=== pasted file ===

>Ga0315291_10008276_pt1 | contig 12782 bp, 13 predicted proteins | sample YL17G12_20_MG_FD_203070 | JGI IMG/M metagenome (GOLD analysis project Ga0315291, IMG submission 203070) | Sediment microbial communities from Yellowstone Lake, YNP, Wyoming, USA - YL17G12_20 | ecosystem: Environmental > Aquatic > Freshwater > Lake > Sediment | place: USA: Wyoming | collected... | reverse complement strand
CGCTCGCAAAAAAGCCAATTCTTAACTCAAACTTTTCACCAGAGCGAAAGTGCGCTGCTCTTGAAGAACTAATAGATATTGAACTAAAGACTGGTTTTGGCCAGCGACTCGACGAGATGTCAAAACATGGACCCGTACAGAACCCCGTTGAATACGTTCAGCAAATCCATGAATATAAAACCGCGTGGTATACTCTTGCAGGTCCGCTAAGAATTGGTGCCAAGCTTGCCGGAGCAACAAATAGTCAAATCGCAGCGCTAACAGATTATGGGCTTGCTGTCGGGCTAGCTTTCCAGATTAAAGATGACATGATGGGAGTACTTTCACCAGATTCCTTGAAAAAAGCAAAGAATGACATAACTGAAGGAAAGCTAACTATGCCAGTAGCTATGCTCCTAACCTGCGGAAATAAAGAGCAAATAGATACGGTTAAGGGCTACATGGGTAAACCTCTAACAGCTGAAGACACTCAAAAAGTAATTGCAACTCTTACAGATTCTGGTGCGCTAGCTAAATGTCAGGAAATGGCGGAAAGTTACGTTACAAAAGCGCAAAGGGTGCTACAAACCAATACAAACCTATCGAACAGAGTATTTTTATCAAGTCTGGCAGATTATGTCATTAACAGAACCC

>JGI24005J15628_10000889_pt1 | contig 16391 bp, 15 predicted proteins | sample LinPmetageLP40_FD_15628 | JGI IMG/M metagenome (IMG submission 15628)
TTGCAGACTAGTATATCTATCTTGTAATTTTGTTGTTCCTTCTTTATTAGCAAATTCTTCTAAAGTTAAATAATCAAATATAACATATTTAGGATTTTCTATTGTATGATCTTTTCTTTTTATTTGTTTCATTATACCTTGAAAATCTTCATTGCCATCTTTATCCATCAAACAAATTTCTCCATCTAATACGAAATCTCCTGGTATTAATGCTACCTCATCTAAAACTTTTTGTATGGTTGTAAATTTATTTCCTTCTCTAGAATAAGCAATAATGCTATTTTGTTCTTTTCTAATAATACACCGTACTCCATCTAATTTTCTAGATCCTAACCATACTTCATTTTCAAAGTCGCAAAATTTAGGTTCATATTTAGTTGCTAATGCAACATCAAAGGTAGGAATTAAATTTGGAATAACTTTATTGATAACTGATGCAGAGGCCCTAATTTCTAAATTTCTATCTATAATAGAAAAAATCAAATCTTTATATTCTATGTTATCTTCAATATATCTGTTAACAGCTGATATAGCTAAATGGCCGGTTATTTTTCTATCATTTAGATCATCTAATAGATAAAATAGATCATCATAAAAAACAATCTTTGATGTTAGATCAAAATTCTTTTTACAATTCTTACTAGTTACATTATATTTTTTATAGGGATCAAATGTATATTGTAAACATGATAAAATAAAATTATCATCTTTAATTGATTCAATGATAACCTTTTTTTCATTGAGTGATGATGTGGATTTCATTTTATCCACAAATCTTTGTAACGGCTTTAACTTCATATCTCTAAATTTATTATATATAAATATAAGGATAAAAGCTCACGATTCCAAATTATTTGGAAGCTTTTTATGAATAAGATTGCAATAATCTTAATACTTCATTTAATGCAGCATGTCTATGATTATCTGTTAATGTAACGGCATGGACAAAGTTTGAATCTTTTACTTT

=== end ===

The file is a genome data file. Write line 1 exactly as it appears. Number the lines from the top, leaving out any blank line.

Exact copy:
>Ga0315291_10008276_pt1 | contig 12782 bp, 13 predicted proteins | sample YL17G12_20_MG_FD_203070 | JGI IMG/M metagenome (GOLD analysis project Ga0315291, IMG submission 203070) | Sediment microbial communities from Yellowstone Lake, YNP, Wyoming, USA - YL17G12_20 | ecosystem: Environmental > Aquatic > Freshwater > Lake > Sediment | place: USA: Wyoming | collected... | reverse complement strand